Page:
SPOILER ALERT ⚠
Reviewed by Blue Falcon
This review is of Texas Treasure, book #1 in the “The Cowboy and the Lady” series by Victoria Thompson.
The book begins in Rainbow, Texas, where Priscilla Bedford, the heroine, has come to be the schoolteacher for the town’s children. Picking her up from the stagecoach which brought her to Rainbow is Phillip Alexander “Dusty” Rhoades, the hero of the book. He is foreman of the Steele Ranch.
From the moment they meet, Priscilla and Dusty have chemistry, even as he is playing a joke on her by not immediately acknowledging her; she gives as good as she gets.
As the book goes on, Priscilla and Dusty become more attracted to each other but also do a lot of “he/she loves me, he/she loves me not”, which also leads to them intentionally and unintentionally hurting each other.
Dusty and Priscilla become lovers, which creates its own set of issues. While Priscilla and Dusty play “are we/aren’t we a couple?”, other stories are taking place. One involves Jason Vance, a Virginia native who was on the same stagecoach as Priscilla. He has come to Texas seeking a cache of gold that legend says is buried in Rainbow. Another denizen of Rainbow is Rita Jordan, owner of the town saloon, and a woman with bad blood toward Dusty.
Later, Priscilla secretly buys a ranch. The significance of this is that the ranch belonged to Dusty’s family in the past. At first, Dusty is very angry, but he comes around and he and Priscilla get married.
However, Rita and Vance become threats to their marriage: Vance for the gold buried on the ranch Priscilla now owns, and Rita due to being rejected by Dusty years ago. Vance and Rita hold Priscilla hostage to force Dusty to tell Vance where the gold is. Two violent confrontations ensue, one between Dusty and Vance, the other between Priscilla and Rita. Vance assaults Dusty and escapes. Rita is shot and killed when the two women fight over a gun.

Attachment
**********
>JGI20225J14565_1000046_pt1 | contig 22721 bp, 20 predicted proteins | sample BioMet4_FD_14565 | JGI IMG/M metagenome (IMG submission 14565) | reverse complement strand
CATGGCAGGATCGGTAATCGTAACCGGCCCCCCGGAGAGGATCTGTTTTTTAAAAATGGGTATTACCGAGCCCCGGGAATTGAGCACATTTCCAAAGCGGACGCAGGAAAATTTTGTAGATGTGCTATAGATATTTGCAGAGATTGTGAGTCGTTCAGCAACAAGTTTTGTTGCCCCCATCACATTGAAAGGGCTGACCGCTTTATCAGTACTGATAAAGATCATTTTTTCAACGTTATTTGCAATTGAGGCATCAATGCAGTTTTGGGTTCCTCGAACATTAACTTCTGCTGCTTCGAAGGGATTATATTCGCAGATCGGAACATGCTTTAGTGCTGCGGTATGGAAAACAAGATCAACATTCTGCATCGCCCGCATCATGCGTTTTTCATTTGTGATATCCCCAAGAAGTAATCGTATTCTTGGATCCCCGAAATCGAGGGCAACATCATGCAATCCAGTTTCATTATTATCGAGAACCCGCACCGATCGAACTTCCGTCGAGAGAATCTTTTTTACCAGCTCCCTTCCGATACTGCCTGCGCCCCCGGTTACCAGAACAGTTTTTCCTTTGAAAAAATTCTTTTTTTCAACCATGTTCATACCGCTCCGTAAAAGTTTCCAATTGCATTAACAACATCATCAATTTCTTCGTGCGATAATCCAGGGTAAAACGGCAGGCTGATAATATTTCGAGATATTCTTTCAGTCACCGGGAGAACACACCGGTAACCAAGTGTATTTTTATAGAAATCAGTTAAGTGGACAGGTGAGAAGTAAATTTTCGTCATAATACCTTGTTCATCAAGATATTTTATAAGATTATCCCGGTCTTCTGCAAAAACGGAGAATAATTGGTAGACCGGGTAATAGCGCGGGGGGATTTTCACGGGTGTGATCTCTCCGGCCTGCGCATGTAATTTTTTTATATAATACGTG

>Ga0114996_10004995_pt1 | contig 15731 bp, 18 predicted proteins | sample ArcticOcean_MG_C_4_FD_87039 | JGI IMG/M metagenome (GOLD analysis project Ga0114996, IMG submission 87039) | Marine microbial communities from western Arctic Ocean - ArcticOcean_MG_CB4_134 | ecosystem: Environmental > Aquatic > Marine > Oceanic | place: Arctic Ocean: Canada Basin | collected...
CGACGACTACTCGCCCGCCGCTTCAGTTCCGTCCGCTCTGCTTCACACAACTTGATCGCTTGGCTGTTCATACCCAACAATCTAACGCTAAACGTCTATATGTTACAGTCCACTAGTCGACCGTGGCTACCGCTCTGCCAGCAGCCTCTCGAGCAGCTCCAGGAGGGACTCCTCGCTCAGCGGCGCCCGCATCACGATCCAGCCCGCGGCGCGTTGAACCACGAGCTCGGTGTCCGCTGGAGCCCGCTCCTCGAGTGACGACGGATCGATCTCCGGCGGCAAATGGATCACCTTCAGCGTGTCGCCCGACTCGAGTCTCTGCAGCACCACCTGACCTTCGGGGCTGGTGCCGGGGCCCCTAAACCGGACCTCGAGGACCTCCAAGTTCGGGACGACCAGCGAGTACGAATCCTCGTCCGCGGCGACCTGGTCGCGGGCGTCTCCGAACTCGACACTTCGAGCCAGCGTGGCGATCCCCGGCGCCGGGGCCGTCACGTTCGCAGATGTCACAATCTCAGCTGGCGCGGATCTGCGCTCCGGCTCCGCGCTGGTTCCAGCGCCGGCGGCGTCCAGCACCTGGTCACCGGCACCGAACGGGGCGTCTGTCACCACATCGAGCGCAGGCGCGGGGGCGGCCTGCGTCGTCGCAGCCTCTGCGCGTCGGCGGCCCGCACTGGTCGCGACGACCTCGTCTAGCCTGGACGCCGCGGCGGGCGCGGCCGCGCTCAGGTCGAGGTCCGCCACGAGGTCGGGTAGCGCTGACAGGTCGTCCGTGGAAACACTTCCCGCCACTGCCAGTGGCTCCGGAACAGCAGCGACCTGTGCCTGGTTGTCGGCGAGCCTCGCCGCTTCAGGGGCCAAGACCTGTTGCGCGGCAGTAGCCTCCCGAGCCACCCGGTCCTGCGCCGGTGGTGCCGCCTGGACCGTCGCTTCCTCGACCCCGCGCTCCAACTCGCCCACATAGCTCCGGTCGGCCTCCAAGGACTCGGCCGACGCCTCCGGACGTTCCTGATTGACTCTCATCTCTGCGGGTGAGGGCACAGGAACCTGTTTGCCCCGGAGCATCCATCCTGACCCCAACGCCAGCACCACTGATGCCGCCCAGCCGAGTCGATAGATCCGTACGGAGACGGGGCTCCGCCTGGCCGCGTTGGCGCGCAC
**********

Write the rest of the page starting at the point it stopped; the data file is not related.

Priscilla and Dusty have their Happily Ever After, and the gold has yet to be found…
Priscilla and Dusty are fairly interesting characters. It is highly unusual in my experience to see a book where the hero’s emotions are on display as they are in Texas Treasure.
This, however, is not always a good thing. This book is the definition of T.M.I. Ms. Thompson exposes her readers to every emotion Priscilla and Dusty feel.
Every. Single. Emotion.
The book is way too long at 494 pages for the print version I own (average approximately 30 pages per chapter, with many longer than that, around 50-60 pages), which is difficult for time-challenged readers like myself. The Vance/Rita storyline is basically there to make the book longer, and neither they nor Priscilla and Dusty are the type of characters whose actions will be remembered after reading the book.
The love scenes–between Priscilla and Dusty and between Rita and Vance–are okay at best.
After Priscilla disciplines one of her male students, he tries to rape her; she is saved by Dusty. Vance shoots and later kills the former owner of Priscilla’s ranch. We learn that Rita is a serial murderess, who had a very traumatic childhood. I described the end of the book violence above.
Victoria Thompson’s Texas Treasure is not a bad book, but it is also not a dynamic one, with too many issues to keep it from being a very good book.